In Nadav Lapid’s fascinating and original third feature, the actress nanny of a child prodigy jokes about his precocious, yearning love poems: the boy sounds more like a 40-year-old spinster than the 5-year-old kid he is. She says this to Yoav’s forty-ish titular teacher, Nira (willowy Sarit Larry), who has become fixated on the gifted boy (Avi Schnaidman). Nira is something of a spinster herself artistically speaking, dabbling in a poetry class without distinction, and she grows obsessed with the mystery of Yoav’s inspiration—which, indelibly, occurs each time with his announcing “I have a poem” and then pacing and dictating.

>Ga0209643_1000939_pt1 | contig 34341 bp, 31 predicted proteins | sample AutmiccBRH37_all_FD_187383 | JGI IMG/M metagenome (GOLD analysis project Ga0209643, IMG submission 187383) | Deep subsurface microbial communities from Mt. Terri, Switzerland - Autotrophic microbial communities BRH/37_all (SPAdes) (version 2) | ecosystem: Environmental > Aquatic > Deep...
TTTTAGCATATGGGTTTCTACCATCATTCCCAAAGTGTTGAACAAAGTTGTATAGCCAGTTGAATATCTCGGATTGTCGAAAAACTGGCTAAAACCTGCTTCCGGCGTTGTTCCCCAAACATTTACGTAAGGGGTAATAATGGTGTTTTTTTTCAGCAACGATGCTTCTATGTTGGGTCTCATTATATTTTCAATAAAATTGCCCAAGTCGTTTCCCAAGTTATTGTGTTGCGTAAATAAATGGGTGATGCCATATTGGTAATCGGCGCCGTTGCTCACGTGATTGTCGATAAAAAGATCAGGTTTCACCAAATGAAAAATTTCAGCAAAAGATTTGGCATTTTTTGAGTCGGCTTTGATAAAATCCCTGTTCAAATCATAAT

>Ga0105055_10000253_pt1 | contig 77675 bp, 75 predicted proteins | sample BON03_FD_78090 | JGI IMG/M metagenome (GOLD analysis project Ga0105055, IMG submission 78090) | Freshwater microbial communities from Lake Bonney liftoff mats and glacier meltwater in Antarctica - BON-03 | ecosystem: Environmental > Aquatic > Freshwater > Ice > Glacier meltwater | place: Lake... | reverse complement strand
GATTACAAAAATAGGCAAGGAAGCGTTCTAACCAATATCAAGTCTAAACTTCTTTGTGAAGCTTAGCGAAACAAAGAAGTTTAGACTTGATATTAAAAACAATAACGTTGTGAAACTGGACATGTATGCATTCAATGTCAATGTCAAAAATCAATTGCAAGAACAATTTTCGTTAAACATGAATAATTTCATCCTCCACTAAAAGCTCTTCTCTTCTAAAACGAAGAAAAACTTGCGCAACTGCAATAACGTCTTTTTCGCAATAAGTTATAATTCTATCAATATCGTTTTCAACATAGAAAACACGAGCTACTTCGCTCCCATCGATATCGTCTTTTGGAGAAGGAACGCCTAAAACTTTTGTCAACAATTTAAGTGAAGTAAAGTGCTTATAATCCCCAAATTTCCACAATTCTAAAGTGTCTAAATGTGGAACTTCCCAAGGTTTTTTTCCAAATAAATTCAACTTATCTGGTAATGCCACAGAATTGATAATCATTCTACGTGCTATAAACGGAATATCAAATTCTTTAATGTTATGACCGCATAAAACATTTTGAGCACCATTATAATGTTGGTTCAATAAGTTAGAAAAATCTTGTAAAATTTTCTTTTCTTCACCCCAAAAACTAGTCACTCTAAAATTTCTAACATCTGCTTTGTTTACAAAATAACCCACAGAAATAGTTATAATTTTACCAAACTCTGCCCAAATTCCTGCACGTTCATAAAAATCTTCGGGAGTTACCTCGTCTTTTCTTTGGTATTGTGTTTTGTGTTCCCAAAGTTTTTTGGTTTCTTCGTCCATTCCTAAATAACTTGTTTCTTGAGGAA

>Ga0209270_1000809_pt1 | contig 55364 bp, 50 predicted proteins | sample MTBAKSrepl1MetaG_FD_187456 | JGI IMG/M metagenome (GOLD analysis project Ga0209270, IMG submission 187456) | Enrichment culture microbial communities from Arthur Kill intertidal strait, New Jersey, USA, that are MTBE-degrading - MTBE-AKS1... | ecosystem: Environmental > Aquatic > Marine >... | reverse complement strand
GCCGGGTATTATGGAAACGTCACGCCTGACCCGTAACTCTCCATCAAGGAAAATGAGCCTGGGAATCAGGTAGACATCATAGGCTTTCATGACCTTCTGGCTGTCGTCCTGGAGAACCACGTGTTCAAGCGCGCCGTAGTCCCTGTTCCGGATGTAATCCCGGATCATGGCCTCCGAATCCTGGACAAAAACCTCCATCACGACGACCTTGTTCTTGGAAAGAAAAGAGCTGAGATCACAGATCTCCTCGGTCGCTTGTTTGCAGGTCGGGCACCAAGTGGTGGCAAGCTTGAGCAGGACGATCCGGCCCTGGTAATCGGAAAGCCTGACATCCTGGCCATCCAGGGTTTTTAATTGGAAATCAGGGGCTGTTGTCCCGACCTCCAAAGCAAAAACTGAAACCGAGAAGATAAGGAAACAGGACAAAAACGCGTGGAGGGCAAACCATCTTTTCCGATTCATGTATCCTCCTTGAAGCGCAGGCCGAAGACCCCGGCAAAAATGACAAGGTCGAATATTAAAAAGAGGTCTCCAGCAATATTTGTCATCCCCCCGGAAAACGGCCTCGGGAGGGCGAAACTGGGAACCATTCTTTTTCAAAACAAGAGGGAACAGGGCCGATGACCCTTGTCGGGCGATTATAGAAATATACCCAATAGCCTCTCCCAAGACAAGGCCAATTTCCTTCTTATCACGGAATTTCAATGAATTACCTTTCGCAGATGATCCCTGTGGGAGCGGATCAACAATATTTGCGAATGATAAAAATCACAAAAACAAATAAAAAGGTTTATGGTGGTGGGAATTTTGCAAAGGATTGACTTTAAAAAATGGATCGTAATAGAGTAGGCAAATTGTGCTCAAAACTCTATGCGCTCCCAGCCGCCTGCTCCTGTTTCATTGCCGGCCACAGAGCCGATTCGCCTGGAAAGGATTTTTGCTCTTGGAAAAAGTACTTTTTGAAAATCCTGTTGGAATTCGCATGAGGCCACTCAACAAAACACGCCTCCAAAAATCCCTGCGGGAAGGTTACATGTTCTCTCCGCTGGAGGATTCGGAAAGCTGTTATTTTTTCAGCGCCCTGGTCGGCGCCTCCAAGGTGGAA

Not that Nira wants to replicate Yoav’s achievement—she views herself as his amanuensis and, more troublingly, as his protector. Instead of a familiar drama about a self-destructing boy genius or fervid artists and muses, Lapid tells a quiet story driven somewhat mysteriously by Nira’s devotion to Yoav’s poetry, with her notion of corrupt modernity bearing echoes of the radicalism in his previous film, Policeman (11). That she’s a married mother of two herself further suggests how far gone she is.
In rendering Nira and Yoav’s urban world, Lapid and DP Shai Goldman create compositions that are at once incisive and enigmatic, often shooting at a child’s eye level and showing both old-soul wisdom and endearing worry in Schnaidman’s terrific face. But rather than just depict human oddity, Lapid’s film leaves us with the insights of an essay on art.